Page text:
By Elias Savada.
At moments during filmmaker Max Lewkowicz’s lovely homage to one of the world’s greatest musicals, I was verklempt. I got choked up over Chaim Topol’s interpretation of Tevye the milkman in Norman Jewison’s film version of Fiddler on the Roof, and when Lin-Manuel Miranda breaks out into a rendition of To Life at his 2010 wedding, joined by friends and family (including his father-in-law) to offer a hilariously effective entourage piece before his totally-taken-by-surprise bride. Throughout the film, which Lemkowicz directed, and wrote and produced with Valerie Thomas, I was aching to remember the moment when I was 14 and went with my father to see the Broadway hit starring Zero Mostel, during opening week in September 1964. And again a year later—twice—when Herschel Bernardi took over the lead.
Such faded memories have been rekindled with Fiddler: A Miracle of Miracles, which adds new references beyond the wonderful songs by Jerry Bock and Sheldon Harnick, both of whom appear with numerous others in the well-woven interview segments. This footage is interspersed with numerous productions of the play, which have been offered somewhere on this planet every day since the show premiered at the Imperial Theatre almost 55 years ago. These snippets of performances are framed by the social and cultural context that surrounded the era when the show opened in New York City (after being savaged by critics in Detroit), when the film was made in 1971, and even during the current political climate. Songs are carried from one stage to the next with deft rhythm by editor Joseph Borruso. The settings may alternate from the 2016 Broadway revival to the Stratford Festival in Canada and the Chichester Festival in the United Kingdom, and then to far-flung corners of the world (Tokyo, a student production in Bangkok, Rotterdam), before showcasing a most unusual enactment by Black and Hispanic kids at Brooklyn Middle School 447.
There is a fairly thorough look at Sholom Aleichem (the Jewish Mark Twain), whose stories about shtetl life in the early 1900s, would inspire the play, with its book by Joseph Stein and direction/choreography by the great Jerome Robbins, and the recently deceased Harold Prince producing. The show became the first commercially successful English-language play about Eastern European Jewish life. It ran for over 8 years in the Big Apple.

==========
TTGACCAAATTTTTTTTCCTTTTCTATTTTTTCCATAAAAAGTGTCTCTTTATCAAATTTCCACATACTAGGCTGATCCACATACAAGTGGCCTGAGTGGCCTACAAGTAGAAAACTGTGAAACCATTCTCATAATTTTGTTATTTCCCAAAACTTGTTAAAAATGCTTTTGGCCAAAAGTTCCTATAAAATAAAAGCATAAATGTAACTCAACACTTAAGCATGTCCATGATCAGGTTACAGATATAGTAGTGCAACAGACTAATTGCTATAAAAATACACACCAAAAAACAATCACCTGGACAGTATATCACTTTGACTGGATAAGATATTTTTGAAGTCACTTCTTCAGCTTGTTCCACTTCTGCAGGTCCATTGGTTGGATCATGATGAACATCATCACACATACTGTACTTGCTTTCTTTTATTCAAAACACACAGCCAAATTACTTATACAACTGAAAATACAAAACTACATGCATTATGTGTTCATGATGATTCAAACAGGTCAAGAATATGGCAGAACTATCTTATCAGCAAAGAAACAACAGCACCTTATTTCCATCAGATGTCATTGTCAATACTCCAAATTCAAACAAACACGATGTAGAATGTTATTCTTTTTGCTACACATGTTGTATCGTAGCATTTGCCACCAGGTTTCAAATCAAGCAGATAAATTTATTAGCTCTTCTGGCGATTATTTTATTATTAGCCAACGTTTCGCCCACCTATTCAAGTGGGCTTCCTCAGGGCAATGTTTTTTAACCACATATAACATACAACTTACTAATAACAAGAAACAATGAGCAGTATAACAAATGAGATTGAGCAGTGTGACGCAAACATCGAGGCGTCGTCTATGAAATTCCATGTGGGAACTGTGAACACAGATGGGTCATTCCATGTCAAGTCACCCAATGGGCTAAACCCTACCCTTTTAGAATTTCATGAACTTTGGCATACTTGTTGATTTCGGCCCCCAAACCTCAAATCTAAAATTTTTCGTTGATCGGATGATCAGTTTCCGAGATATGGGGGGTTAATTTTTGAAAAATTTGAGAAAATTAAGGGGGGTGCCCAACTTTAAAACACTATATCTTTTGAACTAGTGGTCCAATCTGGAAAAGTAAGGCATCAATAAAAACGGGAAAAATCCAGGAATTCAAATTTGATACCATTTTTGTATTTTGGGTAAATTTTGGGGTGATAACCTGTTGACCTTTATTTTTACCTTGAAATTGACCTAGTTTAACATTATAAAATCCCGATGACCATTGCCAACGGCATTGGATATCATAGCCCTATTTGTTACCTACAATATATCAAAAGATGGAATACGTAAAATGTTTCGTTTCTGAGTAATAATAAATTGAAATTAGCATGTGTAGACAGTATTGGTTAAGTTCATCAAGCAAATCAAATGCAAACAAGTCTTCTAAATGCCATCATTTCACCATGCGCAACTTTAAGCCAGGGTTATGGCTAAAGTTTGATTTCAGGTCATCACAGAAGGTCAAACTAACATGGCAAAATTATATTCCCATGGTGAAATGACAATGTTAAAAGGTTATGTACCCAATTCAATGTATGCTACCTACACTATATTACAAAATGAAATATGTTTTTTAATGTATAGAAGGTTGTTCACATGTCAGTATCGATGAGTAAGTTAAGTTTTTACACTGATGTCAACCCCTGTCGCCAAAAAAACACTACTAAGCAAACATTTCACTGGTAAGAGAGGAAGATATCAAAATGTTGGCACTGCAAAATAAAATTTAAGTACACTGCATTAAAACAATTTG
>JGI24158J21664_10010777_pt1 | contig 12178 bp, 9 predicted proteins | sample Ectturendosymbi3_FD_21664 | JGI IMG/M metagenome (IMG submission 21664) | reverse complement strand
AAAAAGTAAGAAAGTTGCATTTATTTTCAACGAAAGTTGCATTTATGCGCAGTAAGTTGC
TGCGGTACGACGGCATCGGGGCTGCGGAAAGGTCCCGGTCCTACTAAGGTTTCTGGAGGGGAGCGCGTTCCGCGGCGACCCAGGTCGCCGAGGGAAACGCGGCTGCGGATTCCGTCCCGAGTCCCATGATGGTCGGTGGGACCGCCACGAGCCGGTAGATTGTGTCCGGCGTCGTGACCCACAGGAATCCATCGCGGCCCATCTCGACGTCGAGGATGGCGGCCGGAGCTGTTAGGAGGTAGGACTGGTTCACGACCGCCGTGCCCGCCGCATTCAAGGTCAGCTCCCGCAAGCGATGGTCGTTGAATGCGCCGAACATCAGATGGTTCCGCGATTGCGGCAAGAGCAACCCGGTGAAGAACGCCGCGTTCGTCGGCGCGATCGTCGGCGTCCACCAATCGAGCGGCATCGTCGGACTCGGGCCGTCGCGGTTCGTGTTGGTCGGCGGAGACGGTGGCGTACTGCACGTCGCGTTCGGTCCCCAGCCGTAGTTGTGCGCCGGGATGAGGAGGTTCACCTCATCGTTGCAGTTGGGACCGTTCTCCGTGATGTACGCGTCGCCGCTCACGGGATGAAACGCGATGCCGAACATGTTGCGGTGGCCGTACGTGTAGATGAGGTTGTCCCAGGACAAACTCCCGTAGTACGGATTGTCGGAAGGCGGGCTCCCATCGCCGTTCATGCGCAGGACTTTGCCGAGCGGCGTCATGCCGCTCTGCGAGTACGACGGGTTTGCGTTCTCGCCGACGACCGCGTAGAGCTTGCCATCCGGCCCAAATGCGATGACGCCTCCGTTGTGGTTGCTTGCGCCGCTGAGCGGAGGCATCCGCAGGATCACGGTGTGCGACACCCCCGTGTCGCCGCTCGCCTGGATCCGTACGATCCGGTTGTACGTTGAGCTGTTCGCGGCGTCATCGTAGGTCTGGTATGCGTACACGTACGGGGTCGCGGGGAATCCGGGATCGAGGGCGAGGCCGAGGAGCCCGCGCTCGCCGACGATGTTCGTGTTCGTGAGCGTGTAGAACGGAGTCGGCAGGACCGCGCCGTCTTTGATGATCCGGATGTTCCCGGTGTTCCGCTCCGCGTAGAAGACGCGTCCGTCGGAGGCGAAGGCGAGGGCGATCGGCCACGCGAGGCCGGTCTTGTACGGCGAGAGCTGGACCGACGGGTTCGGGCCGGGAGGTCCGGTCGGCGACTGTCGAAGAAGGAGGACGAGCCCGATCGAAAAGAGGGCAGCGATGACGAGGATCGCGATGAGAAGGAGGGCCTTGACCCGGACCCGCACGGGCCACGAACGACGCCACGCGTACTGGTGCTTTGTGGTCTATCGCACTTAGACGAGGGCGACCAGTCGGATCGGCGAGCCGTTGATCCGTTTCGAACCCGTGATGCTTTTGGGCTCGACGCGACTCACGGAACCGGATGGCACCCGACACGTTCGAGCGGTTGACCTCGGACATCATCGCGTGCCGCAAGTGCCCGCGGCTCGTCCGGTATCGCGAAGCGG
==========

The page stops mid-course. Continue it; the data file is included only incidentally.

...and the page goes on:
The film breaks itself the three culturally connected time frames: 1905 (when the story takes place), 1964 (the play’s first staging), and today. Each era gets examined for its turbulence. The beginning of the 20th century saw political upheaval in Czarist Russia and extensive anti-Semitic pogroms that forced Jews to become refugees. The middle frame covers the beginning of the quagmire that was Vietnam, John F. Kennedy having been assassinated a year earlier, and civil rights workers just murdered in Mississippi. The present portion of the documentary reveals the same right wing, fascist forces that forced the Jews from Anatevka more than a century ago are still embedded in a small, hateful portion of society. Interesting themes, indeed, but it’s a more enjoyable film when the songs are being sung, and the creators, numerous cast members from a variety of the productions provide their personal links to the musical, or of Topol talking about the film version. Personally, I’ve always adored Mostel as the quintessential Tevye.
Fiddler: A Miracle of Miracles reminds us of the legacy of a Tony (9) and Oscar (3) winning production with universal appeal that is wildly deserving of further scrutiny. Whether it’s the stark interviews (often setting its subjects against a dark background), the engaging archival footage and photographs, and the audiotapes that break down the blocks used by Bock and Harnick to shape their score, this is a fascinating tale. Particularly the ancient reel-to-reel relics that the composers snail mailed back and forth—not everyone would congregate around a piano to pen their masterpieces—tendering up some lovely anecdotes. There’s also a look-hear of When Messiah Comes, a wry, comic song cut after the Detroit tryout. It’s available on numerous albums and is quite funny. Just not funny enough to have been kept in the show, which Harold Prince (in a missive to Peter Filichia in 2011) said “was dropped because it was theatrically too lugubrious and the shape of it too long to sustain at that point in the story.”
Anyway, it’s time to find a wedding or bar mitzvah playing some of the favorites the show. Or maybe I’ll just download the cast album from iTunes.
Elias Savada is a movie copyright researcher, critic, craft beer geek, and avid genealogist based in Bethesda, Maryland. He helps program the Spooky Movie International Movie Film Festival, and previously reviewed for Film Threat and Nitrate Online. He is an executive producer of the horror film German Angst and the new documentary Nuts! He co-authored, with David J. Skal, Dark Carnival: the Secret World of Tod Browning (the revised edition will be published in 2019 by Centipede Press).